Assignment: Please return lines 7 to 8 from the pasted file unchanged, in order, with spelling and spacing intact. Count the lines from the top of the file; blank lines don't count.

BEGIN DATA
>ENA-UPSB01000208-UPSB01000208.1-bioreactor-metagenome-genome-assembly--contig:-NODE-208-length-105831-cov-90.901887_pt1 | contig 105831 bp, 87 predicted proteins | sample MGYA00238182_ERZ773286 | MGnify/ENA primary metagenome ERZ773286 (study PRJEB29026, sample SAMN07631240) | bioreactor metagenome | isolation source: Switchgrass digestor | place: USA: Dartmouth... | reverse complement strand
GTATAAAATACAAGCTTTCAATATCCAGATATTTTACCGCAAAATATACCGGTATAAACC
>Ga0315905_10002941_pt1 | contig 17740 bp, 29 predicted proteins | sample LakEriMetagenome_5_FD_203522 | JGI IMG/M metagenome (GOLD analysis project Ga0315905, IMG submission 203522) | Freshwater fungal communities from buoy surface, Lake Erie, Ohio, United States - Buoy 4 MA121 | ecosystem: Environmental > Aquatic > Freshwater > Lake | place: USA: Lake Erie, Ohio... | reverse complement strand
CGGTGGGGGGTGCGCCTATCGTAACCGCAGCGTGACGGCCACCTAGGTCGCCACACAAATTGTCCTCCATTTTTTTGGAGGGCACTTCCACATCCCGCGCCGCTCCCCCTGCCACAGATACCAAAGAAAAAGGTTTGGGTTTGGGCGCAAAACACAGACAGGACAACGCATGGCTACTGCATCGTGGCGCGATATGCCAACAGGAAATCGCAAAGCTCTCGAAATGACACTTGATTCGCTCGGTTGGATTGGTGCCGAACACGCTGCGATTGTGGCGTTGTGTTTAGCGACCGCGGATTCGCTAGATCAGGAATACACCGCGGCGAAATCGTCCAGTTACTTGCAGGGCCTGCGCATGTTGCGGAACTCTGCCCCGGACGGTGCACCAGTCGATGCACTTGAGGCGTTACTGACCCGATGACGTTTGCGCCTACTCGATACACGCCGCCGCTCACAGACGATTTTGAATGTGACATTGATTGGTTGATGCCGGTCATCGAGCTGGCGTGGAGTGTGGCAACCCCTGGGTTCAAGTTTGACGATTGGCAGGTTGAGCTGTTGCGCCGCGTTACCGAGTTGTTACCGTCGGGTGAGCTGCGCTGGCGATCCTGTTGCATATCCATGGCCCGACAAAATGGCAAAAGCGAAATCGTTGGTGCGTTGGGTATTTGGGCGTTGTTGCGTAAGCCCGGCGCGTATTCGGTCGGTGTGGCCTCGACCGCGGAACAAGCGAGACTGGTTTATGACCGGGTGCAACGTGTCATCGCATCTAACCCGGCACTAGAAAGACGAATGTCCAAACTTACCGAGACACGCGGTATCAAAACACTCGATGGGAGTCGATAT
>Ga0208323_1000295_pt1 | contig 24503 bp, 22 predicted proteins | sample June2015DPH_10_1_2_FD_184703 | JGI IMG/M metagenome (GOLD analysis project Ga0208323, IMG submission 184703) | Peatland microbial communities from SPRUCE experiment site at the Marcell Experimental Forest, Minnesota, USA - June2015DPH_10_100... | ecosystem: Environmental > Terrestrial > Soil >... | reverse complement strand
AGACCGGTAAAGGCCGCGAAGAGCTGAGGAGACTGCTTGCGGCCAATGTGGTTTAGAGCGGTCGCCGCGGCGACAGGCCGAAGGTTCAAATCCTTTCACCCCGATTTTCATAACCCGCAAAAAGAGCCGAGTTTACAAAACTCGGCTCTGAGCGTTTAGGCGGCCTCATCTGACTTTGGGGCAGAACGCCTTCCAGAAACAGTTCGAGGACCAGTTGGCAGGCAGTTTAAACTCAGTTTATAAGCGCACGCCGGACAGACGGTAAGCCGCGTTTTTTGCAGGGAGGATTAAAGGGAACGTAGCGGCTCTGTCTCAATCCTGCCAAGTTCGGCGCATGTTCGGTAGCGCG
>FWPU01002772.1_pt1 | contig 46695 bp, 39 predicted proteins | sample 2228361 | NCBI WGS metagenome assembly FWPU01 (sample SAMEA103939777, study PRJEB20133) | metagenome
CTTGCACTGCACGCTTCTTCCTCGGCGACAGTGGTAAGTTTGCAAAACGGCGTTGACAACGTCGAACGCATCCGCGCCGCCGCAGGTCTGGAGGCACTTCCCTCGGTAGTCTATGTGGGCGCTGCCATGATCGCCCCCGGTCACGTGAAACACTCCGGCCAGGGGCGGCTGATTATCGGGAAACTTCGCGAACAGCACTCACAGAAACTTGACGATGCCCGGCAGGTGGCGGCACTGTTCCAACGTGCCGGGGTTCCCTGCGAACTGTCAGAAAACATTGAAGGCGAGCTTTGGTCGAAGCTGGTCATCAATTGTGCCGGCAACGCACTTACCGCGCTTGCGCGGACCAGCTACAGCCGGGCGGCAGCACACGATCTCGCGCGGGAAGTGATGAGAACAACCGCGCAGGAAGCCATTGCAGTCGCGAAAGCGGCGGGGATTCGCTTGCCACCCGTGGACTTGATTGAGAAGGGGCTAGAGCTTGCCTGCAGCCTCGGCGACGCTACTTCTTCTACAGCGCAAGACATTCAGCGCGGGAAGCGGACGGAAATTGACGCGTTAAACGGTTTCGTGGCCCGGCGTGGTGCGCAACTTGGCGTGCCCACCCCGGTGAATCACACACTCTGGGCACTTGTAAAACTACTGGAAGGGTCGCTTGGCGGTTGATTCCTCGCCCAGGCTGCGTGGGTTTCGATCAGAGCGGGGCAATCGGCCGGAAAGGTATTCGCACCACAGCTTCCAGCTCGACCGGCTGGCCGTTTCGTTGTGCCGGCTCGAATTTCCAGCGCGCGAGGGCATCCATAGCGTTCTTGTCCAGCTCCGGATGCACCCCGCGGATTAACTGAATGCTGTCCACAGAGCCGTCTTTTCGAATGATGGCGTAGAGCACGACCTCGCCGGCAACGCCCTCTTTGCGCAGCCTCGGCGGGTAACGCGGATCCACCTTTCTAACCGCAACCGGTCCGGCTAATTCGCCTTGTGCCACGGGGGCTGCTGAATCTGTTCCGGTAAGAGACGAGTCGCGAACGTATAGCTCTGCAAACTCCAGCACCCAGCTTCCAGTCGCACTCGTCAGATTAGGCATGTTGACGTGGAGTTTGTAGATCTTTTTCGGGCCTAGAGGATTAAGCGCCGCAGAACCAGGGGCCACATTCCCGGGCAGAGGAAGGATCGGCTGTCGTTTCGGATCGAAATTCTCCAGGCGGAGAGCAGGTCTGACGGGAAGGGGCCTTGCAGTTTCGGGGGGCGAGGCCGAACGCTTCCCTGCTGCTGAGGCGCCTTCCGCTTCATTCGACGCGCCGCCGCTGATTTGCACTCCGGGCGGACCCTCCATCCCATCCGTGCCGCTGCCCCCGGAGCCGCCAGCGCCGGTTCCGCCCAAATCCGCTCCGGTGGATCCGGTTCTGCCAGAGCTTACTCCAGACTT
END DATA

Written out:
>FWPU01002772.1_pt1 | contig 46695 bp, 39 predicted proteins | sample 2228361 | NCBI WGS metagenome assembly FWPU01 (sample SAMEA103939777, study PRJEB20133) | metagenome
CTTGCACTGCACGCTTCTTCCTCGGCGACAGTGGTAAGTTTGCAAAACGGCGTTGACAACGTCGAACGCATCCGCGCCGCCGCAGGTCTGGAGGCACTTCCCTCGGTAGTCTATGTGGGCGCTGCCATGATCGCCCCCGGTCACGTGAAACACTCCGGCCAGGGGCGGCTGATTATCGGGAAACTTCGCGAACAGCACTCACAGAAACTTGACGATGCCCGGCAGGTGGCGGCACTGTTCCAACGTGCCGGGGTTCCCTGCGAACTGTCAGAAAACATTGAAGGCGAGCTTTGGTCGAAGCTGGTCATCAATTGTGCCGGCAACGCACTTACCGCGCTTGCGCGGACCAGCTACAGCCGGGCGGCAGCACACGATCTCGCGCGGGAAGTGATGAGAACAACCGCGCAGGAAGCCATTGCAGTCGCGAAAGCGGCGGGGATTCGCTTGCCACCCGTGGACTTGATTGAGAAGGGGCTAGAGCTTGCCTGCAGCCTCGGCGACGCTACTTCTTCTACAGCGCAAGACATTCAGCGCGGGAAGCGGACGGAAATTGACGCGTTAAACGGTTTCGTGGCCCGGCGTGGTGCGCAACTTGGCGTGCCCACCCCGGTGAATCACACACTCTGGGCACTTGTAAAACTACTGGAAGGGTCGCTTGGCGGTTGATTCCTCGCCCAGGCTGCGTGGGTTTCGATCAGAGCGGGGCAATCGGCCGGAAAGGTATTCGCACCACAGCTTCCAGCTCGACCGGCTGGCCGTTTCGTTGTGCCGGCTCGAATTTCCAGCGCGCGAGGGCATCCATAGCGTTCTTGTCCAGCTCCGGATGCACCCCGCGGATTAACTGAATGCTGTCCACAGAGCCGTCTTTTCGAATGATGGCGTAGAGCACGACCTCGCCGGCAACGCCCTCTTTGCGCAGCCTCGGCGGGTAACGCGGATCCACCTTTCTAACCGCAACCGGTCCGGCTAATTCGCCTTGTGCCACGGGGGCTGCTGAATCTGTTCCGGTAAGAGACGAGTCGCGAACGTATAGCTCTGCAAACTCCAGCACCCAGCTTCCAGTCGCACTCGTCAGATTAGGCATGTTGACGTGGAGTTTGTAGATCTTTTTCGGGCCTAGAGGATTAAGCGCCGCAGAACCAGGGGCCACATTCCCGGGCAGAGGAAGGATCGGCTGTCGTTTCGGATCGAAATTCTCCAGGCGGAGAGCAGGTCTGACGGGAAGGGGCCTTGCAGTTTCGGGGGGCGAGGCCGAACGCTTCCCTGCTGCTGAGGCGCCTTCCGCTTCATTCGACGCGCCGCCGCTGATTTGCACTCCGGGCGGACCCTCCATCCCATCCGTGCCGCTGCCCCCGGAGCCGCCAGCGCCGGTTCCGCCCAAATCCGCTCCGGTGGATCCGGTTCTGCCAGAGCTTACTCCAGACTT